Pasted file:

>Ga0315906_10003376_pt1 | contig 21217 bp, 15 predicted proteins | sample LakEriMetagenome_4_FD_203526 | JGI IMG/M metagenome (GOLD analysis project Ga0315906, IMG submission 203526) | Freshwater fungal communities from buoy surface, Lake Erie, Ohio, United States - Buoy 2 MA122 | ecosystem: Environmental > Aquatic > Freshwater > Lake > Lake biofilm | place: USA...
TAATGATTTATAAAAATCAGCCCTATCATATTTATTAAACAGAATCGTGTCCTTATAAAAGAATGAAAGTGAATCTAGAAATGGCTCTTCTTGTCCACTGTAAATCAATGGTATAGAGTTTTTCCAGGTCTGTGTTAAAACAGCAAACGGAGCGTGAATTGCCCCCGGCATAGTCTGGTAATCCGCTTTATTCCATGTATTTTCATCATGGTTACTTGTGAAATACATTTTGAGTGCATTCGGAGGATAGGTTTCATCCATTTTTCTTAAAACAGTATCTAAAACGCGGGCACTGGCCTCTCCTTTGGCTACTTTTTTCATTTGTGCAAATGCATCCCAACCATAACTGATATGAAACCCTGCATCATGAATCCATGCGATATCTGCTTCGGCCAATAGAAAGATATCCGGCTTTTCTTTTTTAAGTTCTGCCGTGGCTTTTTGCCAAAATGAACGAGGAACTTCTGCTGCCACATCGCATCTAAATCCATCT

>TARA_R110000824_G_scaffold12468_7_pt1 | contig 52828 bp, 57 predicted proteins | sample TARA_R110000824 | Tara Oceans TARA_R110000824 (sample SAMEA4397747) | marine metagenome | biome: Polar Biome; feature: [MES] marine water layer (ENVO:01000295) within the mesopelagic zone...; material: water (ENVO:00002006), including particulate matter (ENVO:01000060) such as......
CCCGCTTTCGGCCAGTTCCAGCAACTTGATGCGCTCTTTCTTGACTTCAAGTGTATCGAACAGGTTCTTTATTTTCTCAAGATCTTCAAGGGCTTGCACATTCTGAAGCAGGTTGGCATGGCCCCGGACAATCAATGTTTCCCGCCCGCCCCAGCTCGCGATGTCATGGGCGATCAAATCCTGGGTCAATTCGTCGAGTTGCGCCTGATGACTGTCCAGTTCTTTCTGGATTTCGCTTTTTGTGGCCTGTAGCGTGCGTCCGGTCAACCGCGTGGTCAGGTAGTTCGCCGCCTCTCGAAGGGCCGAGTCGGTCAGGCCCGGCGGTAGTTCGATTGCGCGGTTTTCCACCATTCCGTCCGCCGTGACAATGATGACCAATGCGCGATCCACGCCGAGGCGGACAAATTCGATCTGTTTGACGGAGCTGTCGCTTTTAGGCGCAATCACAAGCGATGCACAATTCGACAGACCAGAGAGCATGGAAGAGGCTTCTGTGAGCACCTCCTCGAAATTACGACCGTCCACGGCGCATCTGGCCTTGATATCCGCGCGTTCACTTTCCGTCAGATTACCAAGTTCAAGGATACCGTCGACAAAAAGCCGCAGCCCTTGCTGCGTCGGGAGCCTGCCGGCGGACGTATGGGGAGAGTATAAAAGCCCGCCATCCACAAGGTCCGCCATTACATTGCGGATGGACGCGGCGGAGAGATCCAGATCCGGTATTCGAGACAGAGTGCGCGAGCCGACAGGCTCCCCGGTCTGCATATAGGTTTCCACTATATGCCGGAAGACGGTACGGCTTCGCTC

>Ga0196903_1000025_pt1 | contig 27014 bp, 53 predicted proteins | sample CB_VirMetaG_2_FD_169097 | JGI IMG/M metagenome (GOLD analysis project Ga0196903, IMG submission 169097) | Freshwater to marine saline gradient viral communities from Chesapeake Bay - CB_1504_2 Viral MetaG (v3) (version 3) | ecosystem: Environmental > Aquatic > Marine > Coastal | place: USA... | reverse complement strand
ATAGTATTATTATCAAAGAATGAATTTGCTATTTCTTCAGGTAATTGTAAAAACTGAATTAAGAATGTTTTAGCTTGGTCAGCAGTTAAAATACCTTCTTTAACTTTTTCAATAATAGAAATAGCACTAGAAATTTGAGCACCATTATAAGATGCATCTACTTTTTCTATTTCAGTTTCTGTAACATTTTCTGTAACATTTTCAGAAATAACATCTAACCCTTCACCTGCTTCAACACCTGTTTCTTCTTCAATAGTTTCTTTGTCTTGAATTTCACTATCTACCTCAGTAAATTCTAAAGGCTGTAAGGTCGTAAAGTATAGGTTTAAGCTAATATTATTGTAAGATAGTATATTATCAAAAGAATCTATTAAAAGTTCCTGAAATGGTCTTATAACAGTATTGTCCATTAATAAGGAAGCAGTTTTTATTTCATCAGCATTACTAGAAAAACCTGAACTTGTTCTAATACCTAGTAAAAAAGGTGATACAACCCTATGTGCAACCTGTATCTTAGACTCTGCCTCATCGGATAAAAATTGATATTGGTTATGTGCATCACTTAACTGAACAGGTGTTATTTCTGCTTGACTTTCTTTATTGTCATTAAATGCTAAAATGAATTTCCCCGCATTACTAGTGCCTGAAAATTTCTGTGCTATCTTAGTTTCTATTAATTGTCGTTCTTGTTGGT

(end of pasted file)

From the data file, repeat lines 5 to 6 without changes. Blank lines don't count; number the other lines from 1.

>Ga0196903_1000025_pt1 | contig 27014 bp, 53 predicted proteins | sample CB_VirMetaG_2_FD_169097 | JGI IMG/M metagenome (GOLD analysis project Ga0196903, IMG submission 169097) | Freshwater to marine saline gradient viral communities from Chesapeake Bay - CB_1504_2 Viral MetaG (v3) (version 3) | ecosystem: Environmental > Aquatic > Marine > Coastal | place: USA... | reverse complement strand
ATAGTATTATTATCAAAGAATGAATTTGCTATTTCTTCAGGTAATTGTAAAAACTGAATTAAGAATGTTTTAGCTTGGTCAGCAGTTAAAATACCTTCTTTAACTTTTTCAATAATAGAAATAGCACTAGAAATTTGAGCACCATTATAAGATGCATCTACTTTTTCTATTTCAGTTTCTGTAACATTTTCTGTAACATTTTCAGAAATAACATCTAACCCTTCACCTGCTTCAACACCTGTTTCTTCTTCAATAGTTTCTTTGTCTTGAATTTCACTATCTACCTCAGTAAATTCTAAAGGCTGTAAGGTCGTAAAGTATAGGTTTAAGCTAATATTATTGTAAGATAGTATATTATCAAAAGAATCTATTAAAAGTTCCTGAAATGGTCTTATAACAGTATTGTCCATTAATAAGGAAGCAGTTTTTATTTCATCAGCATTACTAGAAAAACCTGAACTTGTTCTAATACCTAGTAAAAAAGGTGATACAACCCTATGTGCAACCTGTATCTTAGACTCTGCCTCATCGGATAAAAATTGATATTGGTTATGTGCATCACTTAACTGAACAGGTGTTATTTCTGCTTGACTTTCTTTATTGTCATTAAATGCTAAAATGAATTTCCCCGCATTACTAGTGCCTGAAAATTTCTGTGCTATCTTAGTTTCTATTAATTGTCGTTCTTGTTGGT